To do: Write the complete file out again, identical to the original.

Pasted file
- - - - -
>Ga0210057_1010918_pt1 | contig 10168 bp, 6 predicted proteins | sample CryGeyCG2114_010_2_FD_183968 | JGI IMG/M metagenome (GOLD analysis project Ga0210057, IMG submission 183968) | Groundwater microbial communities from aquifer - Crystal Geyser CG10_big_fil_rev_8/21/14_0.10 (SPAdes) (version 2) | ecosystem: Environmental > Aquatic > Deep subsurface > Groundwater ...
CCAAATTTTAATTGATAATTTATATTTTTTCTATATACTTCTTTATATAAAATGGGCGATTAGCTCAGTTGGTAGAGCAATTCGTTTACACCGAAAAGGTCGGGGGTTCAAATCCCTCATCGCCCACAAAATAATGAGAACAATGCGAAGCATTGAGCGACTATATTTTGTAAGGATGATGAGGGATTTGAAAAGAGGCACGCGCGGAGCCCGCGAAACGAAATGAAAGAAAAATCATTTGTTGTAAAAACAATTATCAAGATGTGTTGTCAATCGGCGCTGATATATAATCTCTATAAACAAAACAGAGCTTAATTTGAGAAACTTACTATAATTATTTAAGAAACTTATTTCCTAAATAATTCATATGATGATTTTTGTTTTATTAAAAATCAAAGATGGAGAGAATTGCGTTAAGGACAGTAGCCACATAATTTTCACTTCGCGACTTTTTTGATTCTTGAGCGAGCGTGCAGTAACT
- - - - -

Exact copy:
>Ga0210057_1010918_pt1 | contig 10168 bp, 6 predicted proteins | sample CryGeyCG2114_010_2_FD_183968 | JGI IMG/M metagenome (GOLD analysis project Ga0210057, IMG submission 183968) | Groundwater microbial communities from aquifer - Crystal Geyser CG10_big_fil_rev_8/21/14_0.10 (SPAdes) (version 2) | ecosystem: Environmental > Aquatic > Deep subsurface > Groundwater ...
CCAAATTTTAATTGATAATTTATATTTTTTCTATATACTTCTTTATATAAAATGGGCGATTAGCTCAGTTGGTAGAGCAATTCGTTTACACCGAAAAGGTCGGGGGTTCAAATCCCTCATCGCCCACAAAATAATGAGAACAATGCGAAGCATTGAGCGACTATATTTTGTAAGGATGATGAGGGATTTGAAAAGAGGCACGCGCGGAGCCCGCGAAACGAAATGAAAGAAAAATCATTTGTTGTAAAAACAATTATCAAGATGTGTTGTCAATCGGCGCTGATATATAATCTCTATAAACAAAACAGAGCTTAATTTGAGAAACTTACTATAATTATTTAAGAAACTTATTTCCTAAATAATTCATATGATGATTTTTGTTTTATTAAAAATCAAAGATGGAGAGAATTGCGTTAAGGACAGTAGCCACATAATTTTCACTTCGCGACTTTTTTGATTCTTGAGCGAGCGTGCAGTAACT